When he first arrived in L.A. — where he has never driven a car, only walked, biked, scootered, and rode transit — Peatónito was eager to deploy his services to help local people get around on foot; instead, he found the streets disconcertingly empty. “People don’t walk in L.A. because it’s not fun,” he says. “It’s not vibrant.” The visual monotony of blank walls and strip malls can also contribute to higher vehicular speeds by drivers, he says, and when the pandemic hit, those empty streets became even more of a liability. Like many other U.S. cities, L.A. is reckoning with a year that saw fewer cars on the road but a higher overall rate of traffic deaths, and 2021 is already shaping up to be as deadly as 2020. That has put advocates in crisis mode, and they’re turning to Peatónito for ideas on where to go next. “We all know walking in L.A. is a constant fight for safety and dignity,” says John Yi, executive director of Los Angeles Walks. “El Peatónito reminds us that we have a city to save and that every time we take to the streets, it is in itself a revolutionary act.”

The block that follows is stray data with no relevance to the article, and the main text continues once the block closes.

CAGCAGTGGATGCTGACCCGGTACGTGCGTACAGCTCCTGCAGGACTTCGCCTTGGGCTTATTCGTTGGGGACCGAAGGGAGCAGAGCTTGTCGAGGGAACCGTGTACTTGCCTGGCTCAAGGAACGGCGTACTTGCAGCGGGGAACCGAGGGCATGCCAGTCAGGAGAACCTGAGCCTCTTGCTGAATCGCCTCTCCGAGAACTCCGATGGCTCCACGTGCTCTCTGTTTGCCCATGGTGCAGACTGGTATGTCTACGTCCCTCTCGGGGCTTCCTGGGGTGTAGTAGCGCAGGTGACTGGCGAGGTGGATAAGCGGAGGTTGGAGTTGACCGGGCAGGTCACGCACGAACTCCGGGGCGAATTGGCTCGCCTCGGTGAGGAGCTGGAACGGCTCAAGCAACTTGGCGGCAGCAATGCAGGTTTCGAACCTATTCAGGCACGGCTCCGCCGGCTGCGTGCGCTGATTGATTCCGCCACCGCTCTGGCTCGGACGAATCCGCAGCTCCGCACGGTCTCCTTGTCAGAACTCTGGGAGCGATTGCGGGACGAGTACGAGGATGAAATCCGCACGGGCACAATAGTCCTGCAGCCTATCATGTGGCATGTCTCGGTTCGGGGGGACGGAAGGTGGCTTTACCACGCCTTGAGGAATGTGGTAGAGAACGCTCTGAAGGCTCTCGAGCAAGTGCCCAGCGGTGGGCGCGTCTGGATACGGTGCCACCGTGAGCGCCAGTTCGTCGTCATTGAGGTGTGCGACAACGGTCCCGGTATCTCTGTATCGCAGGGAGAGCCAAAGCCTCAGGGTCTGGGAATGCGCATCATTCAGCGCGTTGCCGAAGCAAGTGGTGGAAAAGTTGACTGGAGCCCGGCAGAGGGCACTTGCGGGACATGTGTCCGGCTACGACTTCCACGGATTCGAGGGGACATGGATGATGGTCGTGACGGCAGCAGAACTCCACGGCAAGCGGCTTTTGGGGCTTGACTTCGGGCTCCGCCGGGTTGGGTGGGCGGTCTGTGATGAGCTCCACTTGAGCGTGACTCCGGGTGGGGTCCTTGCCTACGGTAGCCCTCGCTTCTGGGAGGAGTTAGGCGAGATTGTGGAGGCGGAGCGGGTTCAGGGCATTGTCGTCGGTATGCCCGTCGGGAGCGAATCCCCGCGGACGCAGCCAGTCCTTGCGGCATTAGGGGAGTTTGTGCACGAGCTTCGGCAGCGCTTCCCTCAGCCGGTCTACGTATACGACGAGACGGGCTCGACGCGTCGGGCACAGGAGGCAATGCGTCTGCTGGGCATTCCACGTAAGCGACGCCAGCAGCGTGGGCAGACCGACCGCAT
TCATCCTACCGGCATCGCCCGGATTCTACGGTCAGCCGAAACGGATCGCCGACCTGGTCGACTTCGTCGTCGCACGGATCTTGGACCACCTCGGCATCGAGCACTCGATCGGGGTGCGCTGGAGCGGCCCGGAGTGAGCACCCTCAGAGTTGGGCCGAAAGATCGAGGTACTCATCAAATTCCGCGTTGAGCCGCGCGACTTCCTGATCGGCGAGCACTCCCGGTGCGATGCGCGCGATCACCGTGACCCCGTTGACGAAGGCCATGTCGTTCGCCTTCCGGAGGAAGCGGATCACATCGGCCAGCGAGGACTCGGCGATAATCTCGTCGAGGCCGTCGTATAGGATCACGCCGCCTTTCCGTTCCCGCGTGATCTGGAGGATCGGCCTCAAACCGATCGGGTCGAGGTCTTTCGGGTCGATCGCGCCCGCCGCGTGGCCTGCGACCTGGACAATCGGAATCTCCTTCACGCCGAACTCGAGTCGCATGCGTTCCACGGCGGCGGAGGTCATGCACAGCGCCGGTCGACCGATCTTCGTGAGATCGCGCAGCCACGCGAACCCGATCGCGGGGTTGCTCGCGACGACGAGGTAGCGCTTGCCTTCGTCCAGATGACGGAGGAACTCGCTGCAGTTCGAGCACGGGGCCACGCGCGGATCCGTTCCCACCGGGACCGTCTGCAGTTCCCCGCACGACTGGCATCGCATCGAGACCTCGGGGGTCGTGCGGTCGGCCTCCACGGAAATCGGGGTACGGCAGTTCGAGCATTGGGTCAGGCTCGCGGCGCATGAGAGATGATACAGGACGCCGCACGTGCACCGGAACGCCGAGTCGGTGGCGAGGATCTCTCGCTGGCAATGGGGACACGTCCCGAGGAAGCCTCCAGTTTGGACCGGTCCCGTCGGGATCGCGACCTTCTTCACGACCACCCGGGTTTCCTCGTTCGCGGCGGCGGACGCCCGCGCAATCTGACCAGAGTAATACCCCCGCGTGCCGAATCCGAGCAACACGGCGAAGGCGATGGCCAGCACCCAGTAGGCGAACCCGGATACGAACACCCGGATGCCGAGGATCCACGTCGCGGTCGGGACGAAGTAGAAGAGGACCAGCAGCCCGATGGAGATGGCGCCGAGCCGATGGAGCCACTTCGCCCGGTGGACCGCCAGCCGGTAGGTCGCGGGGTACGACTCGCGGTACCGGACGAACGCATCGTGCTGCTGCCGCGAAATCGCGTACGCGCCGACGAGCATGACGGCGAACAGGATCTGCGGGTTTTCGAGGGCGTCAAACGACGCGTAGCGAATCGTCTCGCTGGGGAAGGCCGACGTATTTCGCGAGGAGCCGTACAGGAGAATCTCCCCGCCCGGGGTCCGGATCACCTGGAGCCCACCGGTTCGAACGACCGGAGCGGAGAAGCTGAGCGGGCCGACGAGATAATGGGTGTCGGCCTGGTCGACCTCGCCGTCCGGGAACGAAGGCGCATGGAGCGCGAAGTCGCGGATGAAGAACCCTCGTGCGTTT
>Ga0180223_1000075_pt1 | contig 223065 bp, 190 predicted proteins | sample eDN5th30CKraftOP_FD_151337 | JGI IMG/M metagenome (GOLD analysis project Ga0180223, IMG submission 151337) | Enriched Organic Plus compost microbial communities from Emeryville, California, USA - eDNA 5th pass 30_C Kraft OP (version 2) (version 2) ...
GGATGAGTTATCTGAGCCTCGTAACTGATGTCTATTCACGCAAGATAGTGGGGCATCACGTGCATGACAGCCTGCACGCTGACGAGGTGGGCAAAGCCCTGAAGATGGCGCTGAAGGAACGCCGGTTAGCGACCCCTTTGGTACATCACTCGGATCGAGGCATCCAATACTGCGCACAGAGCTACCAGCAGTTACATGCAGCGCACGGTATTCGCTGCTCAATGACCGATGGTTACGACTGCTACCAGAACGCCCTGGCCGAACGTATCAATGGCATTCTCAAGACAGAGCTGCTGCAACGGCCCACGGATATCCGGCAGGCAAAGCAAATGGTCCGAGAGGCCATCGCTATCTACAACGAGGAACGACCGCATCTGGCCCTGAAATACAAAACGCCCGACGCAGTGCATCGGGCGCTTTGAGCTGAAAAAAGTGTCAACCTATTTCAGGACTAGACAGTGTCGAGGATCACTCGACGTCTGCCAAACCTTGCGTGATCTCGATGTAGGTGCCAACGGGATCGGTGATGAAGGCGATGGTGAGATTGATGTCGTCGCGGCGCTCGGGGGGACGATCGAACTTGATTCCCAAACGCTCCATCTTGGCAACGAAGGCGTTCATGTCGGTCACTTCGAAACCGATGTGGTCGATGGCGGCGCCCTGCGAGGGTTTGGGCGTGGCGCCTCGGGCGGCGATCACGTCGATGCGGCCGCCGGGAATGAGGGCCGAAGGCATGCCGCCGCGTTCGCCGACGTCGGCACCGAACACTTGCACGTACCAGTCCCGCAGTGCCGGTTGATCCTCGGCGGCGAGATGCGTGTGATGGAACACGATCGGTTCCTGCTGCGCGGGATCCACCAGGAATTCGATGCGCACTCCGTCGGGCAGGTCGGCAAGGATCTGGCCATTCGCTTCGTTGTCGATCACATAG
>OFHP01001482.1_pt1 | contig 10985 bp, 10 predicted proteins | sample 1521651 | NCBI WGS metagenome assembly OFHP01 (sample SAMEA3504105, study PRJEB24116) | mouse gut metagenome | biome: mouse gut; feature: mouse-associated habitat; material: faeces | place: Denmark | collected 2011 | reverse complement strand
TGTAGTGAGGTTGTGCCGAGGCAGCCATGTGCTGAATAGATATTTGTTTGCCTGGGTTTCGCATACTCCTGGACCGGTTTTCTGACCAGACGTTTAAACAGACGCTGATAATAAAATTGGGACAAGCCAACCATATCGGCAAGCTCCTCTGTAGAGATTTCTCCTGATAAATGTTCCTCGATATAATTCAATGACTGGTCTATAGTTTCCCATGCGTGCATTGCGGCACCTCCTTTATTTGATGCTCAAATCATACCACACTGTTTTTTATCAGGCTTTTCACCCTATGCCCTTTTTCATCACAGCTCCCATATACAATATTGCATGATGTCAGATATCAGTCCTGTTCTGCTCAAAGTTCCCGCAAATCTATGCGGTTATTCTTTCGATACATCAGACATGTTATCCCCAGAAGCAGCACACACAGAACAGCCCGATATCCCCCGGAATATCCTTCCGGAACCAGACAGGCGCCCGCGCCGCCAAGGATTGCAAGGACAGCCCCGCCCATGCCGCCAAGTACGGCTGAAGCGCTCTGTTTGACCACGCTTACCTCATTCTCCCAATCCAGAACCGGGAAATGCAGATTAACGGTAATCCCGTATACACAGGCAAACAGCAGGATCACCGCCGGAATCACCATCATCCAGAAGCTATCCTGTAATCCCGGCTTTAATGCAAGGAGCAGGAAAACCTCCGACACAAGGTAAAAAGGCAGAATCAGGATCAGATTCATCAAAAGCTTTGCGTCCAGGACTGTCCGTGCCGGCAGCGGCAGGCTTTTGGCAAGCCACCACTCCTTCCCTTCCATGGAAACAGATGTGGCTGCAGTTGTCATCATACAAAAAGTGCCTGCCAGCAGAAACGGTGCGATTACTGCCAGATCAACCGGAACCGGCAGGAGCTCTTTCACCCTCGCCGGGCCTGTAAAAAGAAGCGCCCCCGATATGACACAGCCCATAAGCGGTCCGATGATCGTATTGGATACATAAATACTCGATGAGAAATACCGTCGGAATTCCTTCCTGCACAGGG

For his thesis at UCLA, where he mostly managed to protect his secret identity — “Some of his classmates didn’t even know about his special powers to transform a city’s priorities in support of pedestrian rights and safety,” says Juan Matute, deputy director of UCLA’s Institute of Transportation Studies — Peatónito spent a year examining a 2.3-mile stretch of Temple Street just west of downtown, which he calls a microcosm of all the city’s transportation failures. From 2008 to 2019, five people were killed and 39 people were severely injured here in car crashes, including three students crossing the street to their elementary school. This prompted the city to propose a two-mile street redesign with protected bike lanes, intersections that prioritized walkers, and curb extensions that would force drivers to take wider, slower turns. Early outreach seemed promising, with a coalition of parents and students from local schools advocating for the changes, but as Peatónito went back through all the public commentary provided at community meetings, he saw that a troubling narrative downplaying the deaths had started to take hold. “There’s people saying that there’s an ‘acceptable’ number of losses on these streets,” he says, shaking his head in disbelief. In the end, the city ended up dramatically scaling back the plans.